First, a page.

The WTO, founded on 1st January 1995, replaced the General Agreement on Trade and Tariffs (GATT). The main innovation is that the WTO enjoys the status of an international organization. Its role is to ensure that no member States adopt any kind of protectionism whatsoever, in order to accelerate the liberalization global trading and to facilitate the strategies of the multinationals. It has an international court (the Dispute Settlement Body) which judges any alleged violations of its founding text drawn up in Marrakesh.

) like the Value Added Tax (VAT) Act 2013 or the recent repeal of the law that vested powers on the Central Bank Central Bank The establishment which in a given State is in charge of issuing bank notes and controlling the volume of currency and credit. In France, it is the Banque de France which assumes this role under the auspices of the European Central Bank (see ECB) while in the UK it is the Bank of England.

of Kenya (CBK) to cap interest rates Interest rates When A lends money to B, B repays the amount lent by A (the capital) as well as a supplementary sum known as interest, so that A has an interest in agreeing to this financial operation. The interest is determined by the interest rate, which may be high or low. To take a very simple example: if A borrows 100 million dollars for 10 years at a fixed interest rate of 5%, the first year he will repay a tenth of the capital initially borrowed (10 million dollars) plus 5% of the capital owed, i.e. 5 million dollars, that is a total of 15 million dollars. In the second year, he will again repay 10% of the capital borrowed, but the 5% now only applies to the remaining 90 million dollars still due, i.e. 4.5 million dollars, or a total of 14.5 million dollars. And so on, until the tenth year when he will repay the last 10 million dollars, plus 5% of that remaining 10 million dollars, i.e. 0.5 million dollars, giving a total of 10.5 million dollars. Over 10 years, the total amount repaid will come to 127.5 million dollars. The repayment of the capital is not usually made in equal instalments. In the initial years, the repayment concerns mainly the interest, and the proportion of capital repaid increases over the years. In this case, if repayments are stopped, the capital still due is higher…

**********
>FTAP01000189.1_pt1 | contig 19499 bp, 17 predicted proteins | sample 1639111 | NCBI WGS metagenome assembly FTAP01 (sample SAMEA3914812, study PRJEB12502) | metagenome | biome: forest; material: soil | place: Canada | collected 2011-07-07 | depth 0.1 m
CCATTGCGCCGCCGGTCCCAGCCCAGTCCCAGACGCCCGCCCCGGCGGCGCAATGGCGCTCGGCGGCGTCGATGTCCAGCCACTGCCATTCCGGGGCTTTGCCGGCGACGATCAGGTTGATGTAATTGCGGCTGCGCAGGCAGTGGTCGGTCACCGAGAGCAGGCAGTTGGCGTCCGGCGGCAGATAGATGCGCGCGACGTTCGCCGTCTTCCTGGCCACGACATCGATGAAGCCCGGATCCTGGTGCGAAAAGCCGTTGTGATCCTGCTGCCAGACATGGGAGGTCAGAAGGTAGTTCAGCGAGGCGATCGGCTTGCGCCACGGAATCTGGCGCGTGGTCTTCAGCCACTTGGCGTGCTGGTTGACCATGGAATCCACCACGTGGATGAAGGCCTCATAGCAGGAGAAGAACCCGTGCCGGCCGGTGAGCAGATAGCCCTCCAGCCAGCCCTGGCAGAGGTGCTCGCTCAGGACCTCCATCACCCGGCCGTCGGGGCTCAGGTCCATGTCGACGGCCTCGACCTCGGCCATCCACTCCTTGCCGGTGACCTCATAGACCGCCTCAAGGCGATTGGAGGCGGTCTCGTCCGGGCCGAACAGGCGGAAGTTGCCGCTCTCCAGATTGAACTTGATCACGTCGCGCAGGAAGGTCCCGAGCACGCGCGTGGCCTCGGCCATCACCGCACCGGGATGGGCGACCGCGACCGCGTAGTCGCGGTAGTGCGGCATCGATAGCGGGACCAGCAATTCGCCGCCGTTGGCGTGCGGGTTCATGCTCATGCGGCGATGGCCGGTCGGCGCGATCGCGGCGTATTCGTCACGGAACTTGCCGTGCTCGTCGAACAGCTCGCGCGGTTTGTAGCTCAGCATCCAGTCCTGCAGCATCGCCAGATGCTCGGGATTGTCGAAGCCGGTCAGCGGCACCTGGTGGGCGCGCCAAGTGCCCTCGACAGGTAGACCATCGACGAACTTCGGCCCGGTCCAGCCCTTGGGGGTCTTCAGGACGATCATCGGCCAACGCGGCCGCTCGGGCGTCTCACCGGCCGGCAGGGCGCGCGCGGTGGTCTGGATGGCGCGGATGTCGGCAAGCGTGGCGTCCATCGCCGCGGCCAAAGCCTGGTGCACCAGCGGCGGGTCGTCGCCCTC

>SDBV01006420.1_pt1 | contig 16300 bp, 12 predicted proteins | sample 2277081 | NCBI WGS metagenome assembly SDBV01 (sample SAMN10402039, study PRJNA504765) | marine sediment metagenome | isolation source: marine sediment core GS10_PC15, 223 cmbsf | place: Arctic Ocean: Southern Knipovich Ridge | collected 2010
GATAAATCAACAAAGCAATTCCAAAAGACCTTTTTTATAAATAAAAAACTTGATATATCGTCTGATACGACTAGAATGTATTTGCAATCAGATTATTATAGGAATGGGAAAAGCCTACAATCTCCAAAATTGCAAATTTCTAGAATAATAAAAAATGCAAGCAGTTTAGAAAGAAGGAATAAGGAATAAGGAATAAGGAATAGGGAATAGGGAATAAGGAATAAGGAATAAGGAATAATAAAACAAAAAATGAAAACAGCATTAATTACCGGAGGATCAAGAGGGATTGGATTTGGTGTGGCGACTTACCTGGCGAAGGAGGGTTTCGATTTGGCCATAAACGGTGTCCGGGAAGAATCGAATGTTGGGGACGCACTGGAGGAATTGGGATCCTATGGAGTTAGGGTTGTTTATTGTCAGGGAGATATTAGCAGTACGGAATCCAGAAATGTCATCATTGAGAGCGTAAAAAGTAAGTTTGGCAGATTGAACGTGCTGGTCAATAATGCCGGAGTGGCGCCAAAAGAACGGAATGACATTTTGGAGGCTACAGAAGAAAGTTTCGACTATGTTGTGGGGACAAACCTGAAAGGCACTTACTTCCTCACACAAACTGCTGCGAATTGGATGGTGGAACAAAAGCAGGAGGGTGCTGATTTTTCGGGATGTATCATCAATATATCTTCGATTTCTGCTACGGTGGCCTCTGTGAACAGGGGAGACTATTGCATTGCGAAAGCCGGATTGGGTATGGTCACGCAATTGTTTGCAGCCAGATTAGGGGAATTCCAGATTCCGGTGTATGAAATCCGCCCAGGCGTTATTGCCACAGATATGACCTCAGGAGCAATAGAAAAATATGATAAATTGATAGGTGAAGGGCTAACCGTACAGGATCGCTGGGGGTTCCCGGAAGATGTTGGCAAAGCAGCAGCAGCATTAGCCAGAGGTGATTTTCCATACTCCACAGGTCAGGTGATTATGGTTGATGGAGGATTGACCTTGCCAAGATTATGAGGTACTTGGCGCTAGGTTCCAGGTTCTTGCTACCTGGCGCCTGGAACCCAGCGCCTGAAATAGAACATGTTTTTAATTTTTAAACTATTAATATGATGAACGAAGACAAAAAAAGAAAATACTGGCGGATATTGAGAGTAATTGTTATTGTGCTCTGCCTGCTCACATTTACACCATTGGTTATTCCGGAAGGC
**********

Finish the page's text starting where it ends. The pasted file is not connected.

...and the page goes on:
The nominal interest rate is the rate at which the loan is contracted. The real interest rate is the nominal rate reduced by the rate of inflation.
. This repeal was as part of the preconditions for Kenya to access more credit from the market. It is intriguing how can such an institution that has already sold our sovereignty to the undemocratic and unaccountable institutions like the IMF & WB can be entrusted with initiating an independent debt audit as proposed by the Dialogue Reference Group.

Furthermore, the proposals by the Dialogue Reference Group that in case the Kenyan parliament fails to initiate this audit in the next six months it shall by its own establish a people’s national debt audit task force to conduct the independent audit, exposes their real identity. Their purpose is to act as local agents of the International Financial Institutions (IFSs) while posing as pro-people who are already suffering from the dysfunctions of the current capitalist system that is driven by pursuit for profit Profit The positive gain yielded from a company’s activity. Net profit is profit after tax. Distributable profit is the part of the net profit which can be distributed to the shareholders. at the expense of the lives and livelihoods of millions of Kenyans.

While KPL believes that a citizens debt audit is a key to unearth the real identity of the Kenyan creditors, we note that the process should be driven by the citizens and not by Nairobi based elite associations like Dialogue Reference Group as we consider that a true and authentic fight against ballooning Kenyan debts is not and should not be treated as a mere technical and economic issue that needs technocrats alone, but must be driven and controlled by the people themselves who are affected by these unsustainable debts. According to KPL, the Kenyan external and internal debts are a mechanism used to transfer wealth created by Kenyan workers and small scale producers to benefit the capitalists while the local ruling class and their allies like the Dialogue Reference Group skim off their commissions during this transfer in form of funding for activities that do not benefit local citizens.